, michael ian black, three names. he is the co author of america, you sexy bleep. and our new york times cory correspondent. go good to see you, irch p. pinch. >> and how it has had an affect on marine mammals. specifically the blue whale population, said one exclusive to the times. >> make it stop. >> i am paraphrasing, of course. greg, still on screen. i believe they call this a two fer. >> >> on sunday night, a day of the week, president obama greeted psy at the annual christmas in washington concert, if that is his real name amid controversy over the anti-american sentiments. he is now known for hiking gangnam style, but huey was once filled with bile. he said "kill those f-ing yankees killing the captives" he has since apologized saying it was part of a deep emotional reaction. he made sure to praise the sacrifice of the troops in a short speech. he engs inked others, but not psy. later he said one performance impressed him. >> good to see that ed asner made the trip. mib, in the green m -- in the green room he didn't bash him enough. >> they were the original koreans. you would rea
tonight. >> america armed. the day after another gun outrage. here are statistics you may find as shocking as i did. more than 129,000 federally licensed arms dealers in this country. there are 36,000 grocery stores and 14,000 mcdonald's grocery stores. the statistic that is the most shocking of all, 42,000 people murdered in the u.s. between 2006 and 2010. thousands running for safety while others ducked for cover. welcome to you both. justin. let me start with you. this is everyone's nightmare. you go christmas shopping and somebody walked in with an assault weapon and somebody starts shooting. what was the first that you sta discovered. >> i was inside macy's at the lanc lancolmb counter. a loud boom happened and i first thought that something had broken. and then there was a second gunshot and repeated ones and i knew this was gun fire and we had a terrible situation. and so, we looked at each other and it was like we understood that we had to do something. >> allen, there have been a number of gun outrages in america in resent months. what goes through your mind when you realize what
, in -- if china ever collapsed and america would have a major problem dealing with that. so u.s. policy has always been during world war ii to keep china as one of the big four. so elevated the place. in reality because of logistical problems, because of strategic priority, as i say europe first, china second, it was pretty low. one very good indicator was our -- [inaudible] you. over 60% is commonwealth countries. somewhere among 25 went to soviet union. during the entire war, less than 2% went to china. so you see, china was very important, but in terms of material support was very small. that was very ironic. has lot to do with rivalry, policy, priorities, logistical difficulties. but overall it's national policy, very important. the time he of course doesn't work the chinese way because americans don't decide to go back to asia. >> how many chinese died during world war ii? >> the numbers vary. the most accepted number during the seven years, eight years of war, remember world war ii lasted a lot longer in china, was 15 million. >> 15 million? >> 50 million. >> that's on par or close to what t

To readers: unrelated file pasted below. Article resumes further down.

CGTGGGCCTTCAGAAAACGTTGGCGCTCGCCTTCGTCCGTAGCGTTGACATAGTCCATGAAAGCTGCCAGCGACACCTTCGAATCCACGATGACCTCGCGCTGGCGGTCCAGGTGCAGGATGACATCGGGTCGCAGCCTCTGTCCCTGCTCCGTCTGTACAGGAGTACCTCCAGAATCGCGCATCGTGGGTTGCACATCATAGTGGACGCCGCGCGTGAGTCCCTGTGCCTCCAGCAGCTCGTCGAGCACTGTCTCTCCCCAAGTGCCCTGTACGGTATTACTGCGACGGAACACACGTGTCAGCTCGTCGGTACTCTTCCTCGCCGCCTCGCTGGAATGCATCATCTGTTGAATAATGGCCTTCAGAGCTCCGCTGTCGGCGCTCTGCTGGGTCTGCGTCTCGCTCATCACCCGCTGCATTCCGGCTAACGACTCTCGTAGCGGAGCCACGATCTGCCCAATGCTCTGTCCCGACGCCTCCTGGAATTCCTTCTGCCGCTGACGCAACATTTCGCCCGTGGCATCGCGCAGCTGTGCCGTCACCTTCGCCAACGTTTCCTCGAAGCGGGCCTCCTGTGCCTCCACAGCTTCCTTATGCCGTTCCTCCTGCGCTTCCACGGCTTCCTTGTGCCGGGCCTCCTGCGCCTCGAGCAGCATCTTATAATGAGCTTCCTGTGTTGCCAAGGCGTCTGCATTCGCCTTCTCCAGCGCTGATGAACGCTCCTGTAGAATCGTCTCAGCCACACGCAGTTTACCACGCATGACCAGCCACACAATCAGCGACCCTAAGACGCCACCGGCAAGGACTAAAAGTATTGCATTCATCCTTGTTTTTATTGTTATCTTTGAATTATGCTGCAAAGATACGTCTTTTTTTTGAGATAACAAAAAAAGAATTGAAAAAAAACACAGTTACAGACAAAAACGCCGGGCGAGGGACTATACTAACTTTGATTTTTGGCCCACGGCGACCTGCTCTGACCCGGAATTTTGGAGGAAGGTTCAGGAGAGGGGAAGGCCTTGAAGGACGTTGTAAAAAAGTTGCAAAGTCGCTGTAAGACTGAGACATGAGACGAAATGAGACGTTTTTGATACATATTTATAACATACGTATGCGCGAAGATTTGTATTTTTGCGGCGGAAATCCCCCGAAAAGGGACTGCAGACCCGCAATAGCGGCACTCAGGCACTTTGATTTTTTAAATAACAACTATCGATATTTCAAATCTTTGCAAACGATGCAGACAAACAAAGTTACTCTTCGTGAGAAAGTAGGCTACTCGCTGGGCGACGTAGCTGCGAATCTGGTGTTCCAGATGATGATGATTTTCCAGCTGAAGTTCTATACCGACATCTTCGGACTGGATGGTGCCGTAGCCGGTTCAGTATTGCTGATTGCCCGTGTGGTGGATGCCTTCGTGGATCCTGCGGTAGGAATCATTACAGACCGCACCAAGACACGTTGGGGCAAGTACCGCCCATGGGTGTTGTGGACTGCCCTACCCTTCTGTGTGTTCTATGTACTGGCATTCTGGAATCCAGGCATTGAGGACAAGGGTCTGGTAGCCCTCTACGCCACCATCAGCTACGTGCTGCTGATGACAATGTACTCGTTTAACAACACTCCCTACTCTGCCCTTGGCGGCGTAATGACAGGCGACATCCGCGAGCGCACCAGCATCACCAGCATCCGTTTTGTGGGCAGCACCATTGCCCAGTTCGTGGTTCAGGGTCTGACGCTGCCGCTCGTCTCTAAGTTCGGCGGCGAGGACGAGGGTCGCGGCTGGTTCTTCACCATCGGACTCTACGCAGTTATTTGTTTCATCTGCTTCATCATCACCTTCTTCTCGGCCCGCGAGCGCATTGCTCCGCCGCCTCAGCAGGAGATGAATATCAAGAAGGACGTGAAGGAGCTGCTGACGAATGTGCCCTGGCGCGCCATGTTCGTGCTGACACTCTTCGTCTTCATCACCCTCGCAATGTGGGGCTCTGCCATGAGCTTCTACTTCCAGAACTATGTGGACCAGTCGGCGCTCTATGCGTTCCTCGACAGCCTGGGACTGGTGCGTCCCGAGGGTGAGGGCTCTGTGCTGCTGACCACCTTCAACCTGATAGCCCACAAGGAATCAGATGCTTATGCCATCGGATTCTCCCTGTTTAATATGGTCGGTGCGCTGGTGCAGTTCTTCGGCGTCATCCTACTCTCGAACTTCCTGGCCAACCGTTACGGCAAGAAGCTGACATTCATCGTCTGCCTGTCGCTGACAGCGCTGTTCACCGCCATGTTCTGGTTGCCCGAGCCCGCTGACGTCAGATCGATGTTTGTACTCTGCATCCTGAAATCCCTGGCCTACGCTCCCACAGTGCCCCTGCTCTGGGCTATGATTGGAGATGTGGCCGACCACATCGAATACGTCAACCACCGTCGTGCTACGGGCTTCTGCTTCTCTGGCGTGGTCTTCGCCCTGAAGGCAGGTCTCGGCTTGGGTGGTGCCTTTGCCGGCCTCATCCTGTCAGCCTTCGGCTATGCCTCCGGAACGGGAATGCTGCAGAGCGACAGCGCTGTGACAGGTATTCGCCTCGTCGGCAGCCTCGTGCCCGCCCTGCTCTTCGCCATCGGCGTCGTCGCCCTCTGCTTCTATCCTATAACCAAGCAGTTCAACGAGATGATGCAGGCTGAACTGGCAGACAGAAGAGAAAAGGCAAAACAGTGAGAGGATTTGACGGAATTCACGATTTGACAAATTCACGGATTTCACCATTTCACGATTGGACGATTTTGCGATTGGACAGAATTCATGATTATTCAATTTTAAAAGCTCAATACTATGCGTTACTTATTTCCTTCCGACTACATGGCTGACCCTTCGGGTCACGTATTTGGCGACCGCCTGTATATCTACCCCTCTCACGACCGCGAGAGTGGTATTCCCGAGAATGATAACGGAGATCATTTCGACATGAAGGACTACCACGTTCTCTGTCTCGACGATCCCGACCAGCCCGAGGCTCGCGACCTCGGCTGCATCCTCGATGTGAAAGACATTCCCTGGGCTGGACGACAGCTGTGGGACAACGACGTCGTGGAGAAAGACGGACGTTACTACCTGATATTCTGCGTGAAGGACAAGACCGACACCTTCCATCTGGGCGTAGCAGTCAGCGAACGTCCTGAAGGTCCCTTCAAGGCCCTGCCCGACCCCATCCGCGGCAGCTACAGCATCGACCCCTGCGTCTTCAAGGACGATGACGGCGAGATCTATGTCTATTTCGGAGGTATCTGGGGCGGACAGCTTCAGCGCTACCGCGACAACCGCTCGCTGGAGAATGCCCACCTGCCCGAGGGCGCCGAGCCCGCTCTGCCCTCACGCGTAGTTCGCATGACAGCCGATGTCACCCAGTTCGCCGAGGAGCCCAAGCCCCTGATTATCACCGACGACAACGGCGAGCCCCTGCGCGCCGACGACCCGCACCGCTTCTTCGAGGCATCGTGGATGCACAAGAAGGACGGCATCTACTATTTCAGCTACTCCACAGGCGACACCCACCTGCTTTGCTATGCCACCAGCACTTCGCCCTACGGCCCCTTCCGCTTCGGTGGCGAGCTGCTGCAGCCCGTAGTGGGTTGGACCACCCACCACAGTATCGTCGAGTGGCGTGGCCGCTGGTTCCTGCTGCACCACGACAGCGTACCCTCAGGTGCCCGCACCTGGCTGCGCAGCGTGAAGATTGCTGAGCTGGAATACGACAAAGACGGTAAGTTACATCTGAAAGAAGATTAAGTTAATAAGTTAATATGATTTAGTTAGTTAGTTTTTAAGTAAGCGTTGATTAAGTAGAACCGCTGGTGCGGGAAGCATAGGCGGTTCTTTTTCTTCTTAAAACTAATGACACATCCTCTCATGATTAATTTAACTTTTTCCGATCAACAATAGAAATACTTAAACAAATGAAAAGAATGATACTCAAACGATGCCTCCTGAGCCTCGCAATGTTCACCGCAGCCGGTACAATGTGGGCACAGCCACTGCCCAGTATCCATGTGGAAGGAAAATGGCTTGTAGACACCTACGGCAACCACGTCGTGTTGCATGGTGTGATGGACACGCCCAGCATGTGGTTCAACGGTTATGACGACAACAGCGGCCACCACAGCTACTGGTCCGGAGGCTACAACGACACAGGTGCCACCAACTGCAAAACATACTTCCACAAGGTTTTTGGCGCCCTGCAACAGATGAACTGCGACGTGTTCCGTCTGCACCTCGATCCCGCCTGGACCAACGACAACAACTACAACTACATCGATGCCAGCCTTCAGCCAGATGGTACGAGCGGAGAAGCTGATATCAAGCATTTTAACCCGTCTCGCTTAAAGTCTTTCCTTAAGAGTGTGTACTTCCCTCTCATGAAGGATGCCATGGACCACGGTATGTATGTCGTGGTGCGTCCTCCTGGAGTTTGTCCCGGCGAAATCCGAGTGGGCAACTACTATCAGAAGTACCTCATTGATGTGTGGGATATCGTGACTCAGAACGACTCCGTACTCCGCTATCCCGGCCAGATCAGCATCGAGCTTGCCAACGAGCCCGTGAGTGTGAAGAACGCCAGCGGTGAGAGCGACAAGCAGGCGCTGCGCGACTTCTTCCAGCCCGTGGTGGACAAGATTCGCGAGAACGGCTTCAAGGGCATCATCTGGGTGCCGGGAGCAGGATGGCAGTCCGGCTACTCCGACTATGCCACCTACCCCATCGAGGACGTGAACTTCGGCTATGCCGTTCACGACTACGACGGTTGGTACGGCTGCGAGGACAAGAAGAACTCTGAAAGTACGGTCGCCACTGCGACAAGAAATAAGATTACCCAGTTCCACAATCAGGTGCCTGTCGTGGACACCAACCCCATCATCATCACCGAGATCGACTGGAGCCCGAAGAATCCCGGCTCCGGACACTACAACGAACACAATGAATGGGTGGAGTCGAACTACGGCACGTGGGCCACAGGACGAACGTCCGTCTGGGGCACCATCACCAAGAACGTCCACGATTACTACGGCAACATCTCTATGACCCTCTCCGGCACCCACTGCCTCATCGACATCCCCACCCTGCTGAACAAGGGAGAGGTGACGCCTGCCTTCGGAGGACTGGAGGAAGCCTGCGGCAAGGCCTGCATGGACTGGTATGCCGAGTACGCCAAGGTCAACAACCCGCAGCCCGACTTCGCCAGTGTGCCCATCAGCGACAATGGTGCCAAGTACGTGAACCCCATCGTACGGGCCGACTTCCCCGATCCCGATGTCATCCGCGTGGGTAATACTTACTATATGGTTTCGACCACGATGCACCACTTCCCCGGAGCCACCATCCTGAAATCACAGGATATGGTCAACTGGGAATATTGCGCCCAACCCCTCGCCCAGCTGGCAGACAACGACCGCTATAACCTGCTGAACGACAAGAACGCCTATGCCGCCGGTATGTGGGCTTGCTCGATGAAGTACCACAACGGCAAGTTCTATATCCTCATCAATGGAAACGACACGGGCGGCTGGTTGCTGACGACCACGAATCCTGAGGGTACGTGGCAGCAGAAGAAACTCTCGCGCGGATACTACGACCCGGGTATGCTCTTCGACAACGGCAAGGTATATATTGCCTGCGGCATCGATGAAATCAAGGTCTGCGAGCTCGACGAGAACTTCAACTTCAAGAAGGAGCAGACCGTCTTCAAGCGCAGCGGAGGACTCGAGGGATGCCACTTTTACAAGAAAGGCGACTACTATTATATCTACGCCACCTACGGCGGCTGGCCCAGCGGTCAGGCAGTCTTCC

are the challenges that you face trying to make a product in america? >> governor, i never miss a marketing opportunity. on my way in a lot of the steel in your office is made by small companies like mine. the steel that holds up your lights moves your booms, the steel underneath the chairs in the audience. >> that is paper under there. >> be careful out there audience. >> it is made like companies like mine. we are a small steel manufacturer. we started in 93. our product is a commodity product. the steel we sell is the same as the steel made in china or india. there is a big difference, though. in america the rates from much higher. how does the company like mine compete in a global environment where products from china and india and europe are crashing on our shores? >> they are dumping product by having government subsidies to chien needs products that are often then subsidized so they can put you guys out of business on the entire market. that's what a lot of americans don't understand. it's frustrating to me. >> there is probably an even more important point about the product that is